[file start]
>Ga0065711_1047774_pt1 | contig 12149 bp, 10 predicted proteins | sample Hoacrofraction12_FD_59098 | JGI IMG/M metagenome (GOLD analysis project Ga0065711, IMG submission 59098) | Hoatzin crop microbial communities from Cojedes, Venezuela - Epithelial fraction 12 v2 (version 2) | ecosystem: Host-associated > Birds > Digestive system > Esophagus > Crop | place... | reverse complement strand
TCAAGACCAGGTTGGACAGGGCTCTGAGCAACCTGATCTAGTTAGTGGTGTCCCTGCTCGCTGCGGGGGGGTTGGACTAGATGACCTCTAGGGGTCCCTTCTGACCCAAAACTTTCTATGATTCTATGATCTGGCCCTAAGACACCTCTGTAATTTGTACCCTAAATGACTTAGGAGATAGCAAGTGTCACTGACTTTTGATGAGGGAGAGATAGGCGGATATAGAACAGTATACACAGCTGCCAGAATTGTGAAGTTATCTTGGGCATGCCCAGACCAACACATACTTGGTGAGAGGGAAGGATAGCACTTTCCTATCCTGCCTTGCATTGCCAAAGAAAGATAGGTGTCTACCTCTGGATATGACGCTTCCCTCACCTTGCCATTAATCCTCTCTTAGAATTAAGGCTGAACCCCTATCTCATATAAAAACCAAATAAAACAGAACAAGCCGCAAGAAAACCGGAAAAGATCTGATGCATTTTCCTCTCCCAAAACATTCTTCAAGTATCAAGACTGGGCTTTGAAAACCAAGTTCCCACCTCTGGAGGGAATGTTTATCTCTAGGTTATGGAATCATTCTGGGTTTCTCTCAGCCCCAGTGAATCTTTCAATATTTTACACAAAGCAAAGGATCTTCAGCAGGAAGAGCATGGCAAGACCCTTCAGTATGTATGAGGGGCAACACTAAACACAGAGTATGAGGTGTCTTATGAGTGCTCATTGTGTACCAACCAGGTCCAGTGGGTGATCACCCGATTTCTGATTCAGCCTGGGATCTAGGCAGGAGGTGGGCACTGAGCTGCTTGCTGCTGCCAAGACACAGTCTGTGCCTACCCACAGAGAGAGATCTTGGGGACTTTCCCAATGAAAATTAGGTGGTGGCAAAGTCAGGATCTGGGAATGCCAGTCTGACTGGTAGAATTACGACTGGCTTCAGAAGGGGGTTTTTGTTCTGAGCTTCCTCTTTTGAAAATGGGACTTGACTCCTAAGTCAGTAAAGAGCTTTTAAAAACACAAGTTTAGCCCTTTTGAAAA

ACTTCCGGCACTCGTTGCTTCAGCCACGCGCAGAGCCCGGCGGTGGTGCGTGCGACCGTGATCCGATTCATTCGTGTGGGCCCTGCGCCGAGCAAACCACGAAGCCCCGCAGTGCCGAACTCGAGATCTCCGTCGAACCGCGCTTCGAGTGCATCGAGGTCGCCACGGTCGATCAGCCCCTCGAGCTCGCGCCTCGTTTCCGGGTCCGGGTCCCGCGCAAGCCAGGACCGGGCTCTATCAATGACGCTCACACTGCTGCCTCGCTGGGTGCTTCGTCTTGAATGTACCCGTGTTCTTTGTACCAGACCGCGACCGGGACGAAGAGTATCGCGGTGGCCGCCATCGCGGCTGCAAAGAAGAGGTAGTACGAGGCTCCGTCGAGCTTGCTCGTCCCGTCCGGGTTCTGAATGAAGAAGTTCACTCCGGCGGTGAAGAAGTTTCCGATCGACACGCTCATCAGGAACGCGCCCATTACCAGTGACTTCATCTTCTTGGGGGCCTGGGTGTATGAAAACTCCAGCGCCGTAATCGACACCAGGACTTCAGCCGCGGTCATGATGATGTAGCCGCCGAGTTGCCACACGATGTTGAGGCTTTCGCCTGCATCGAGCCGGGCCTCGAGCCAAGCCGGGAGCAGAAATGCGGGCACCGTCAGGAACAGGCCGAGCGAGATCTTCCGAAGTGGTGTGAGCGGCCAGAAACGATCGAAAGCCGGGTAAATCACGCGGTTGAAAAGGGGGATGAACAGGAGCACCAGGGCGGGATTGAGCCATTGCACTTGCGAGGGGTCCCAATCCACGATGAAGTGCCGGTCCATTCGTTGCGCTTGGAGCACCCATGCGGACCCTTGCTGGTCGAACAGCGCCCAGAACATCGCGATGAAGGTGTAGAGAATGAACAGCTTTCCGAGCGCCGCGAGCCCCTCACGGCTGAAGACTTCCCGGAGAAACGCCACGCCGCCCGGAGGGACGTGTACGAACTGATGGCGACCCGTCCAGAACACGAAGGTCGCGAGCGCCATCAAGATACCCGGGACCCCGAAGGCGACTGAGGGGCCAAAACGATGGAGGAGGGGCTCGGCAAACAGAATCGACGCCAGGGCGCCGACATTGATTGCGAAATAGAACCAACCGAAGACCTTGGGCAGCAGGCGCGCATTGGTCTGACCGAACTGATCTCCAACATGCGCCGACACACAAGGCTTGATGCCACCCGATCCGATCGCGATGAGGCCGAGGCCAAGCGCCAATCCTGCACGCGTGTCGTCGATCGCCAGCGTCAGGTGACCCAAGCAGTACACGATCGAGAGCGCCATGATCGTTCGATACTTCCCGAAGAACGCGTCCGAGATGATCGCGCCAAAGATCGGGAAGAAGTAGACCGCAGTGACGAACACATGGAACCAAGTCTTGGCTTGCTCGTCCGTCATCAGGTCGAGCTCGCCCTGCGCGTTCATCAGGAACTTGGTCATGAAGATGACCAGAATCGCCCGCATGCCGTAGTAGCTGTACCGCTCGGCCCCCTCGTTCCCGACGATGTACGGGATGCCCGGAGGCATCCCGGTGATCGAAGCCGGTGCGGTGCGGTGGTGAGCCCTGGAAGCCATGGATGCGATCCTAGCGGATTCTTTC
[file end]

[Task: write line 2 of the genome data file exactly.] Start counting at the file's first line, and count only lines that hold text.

TCAAGACCAGGTTGGACAGGGCTCTGAGCAACCTGATCTAGTTAGTGGTGTCCCTGCTCGCTGCGGGGGGGTTGGACTAGATGACCTCTAGGGGTCCCTTCTGACCCAAAACTTTCTATGATTCTATGATCTGGCCCTAAGACACCTCTGTAATTTGTACCCTAAATGACTTAGGAGATAGCAAGTGTCACTGACTTTTGATGAGGGAGAGATAGGCGGATATAGAACAGTATACACAGCTGCCAGAATTGTGAAGTTATCTTGGGCATGCCCAGACCAACACATACTTGGTGAGAGGGAAGGATAGCACTTTCCTATCCTGCCTTGCATTGCCAAAGAAAGATAGGTGTCTACCTCTGGATATGACGCTTCCCTCACCTTGCCATTAATCCTCTCTTAGAATTAAGGCTGAACCCCTATCTCATATAAAAACCAAATAAAACAGAACAAGCCGCAAGAAAACCGGAAAAGATCTGATGCATTTTCCTCTCCCAAAACATTCTTCAAGTATCAAGACTGGGCTTTGAAAACCAAGTTCCCACCTCTGGAGGGAATGTTTATCTCTAGGTTATGGAATCATTCTGGGTTTCTCTCAGCCCCAGTGAATCTTTCAATATTTTACACAAAGCAAAGGATCTTCAGCAGGAAGAGCATGGCAAGACCCTTCAGTATGTATGAGGGGCAACACTAAACACAGAGTATGAGGTGTCTTATGAGTGCTCATTGTGTACCAACCAGGTCCAGTGGGTGATCACCCGATTTCTGATTCAGCCTGGGATCTAGGCAGGAGGTGGGCACTGAGCTGCTTGCTGCTGCCAAGACACAGTCTGTGCCTACCCACAGAGAGAGATCTTGGGGACTTTCCCAATGAAAATTAGGTGGTGGCAAAGTCAGGATCTGGGAATGCCAGTCTGACTGGTAGAATTACGACTGGCTTCAGAAGGGGGTTTTTGTTCTGAGCTTCCTCTTTTGAAAATGGGACTTGACTCCTAAGTCAGTAAAGAGCTTTTAAAAACACAAGTTTAGCCCTTTTGAAAA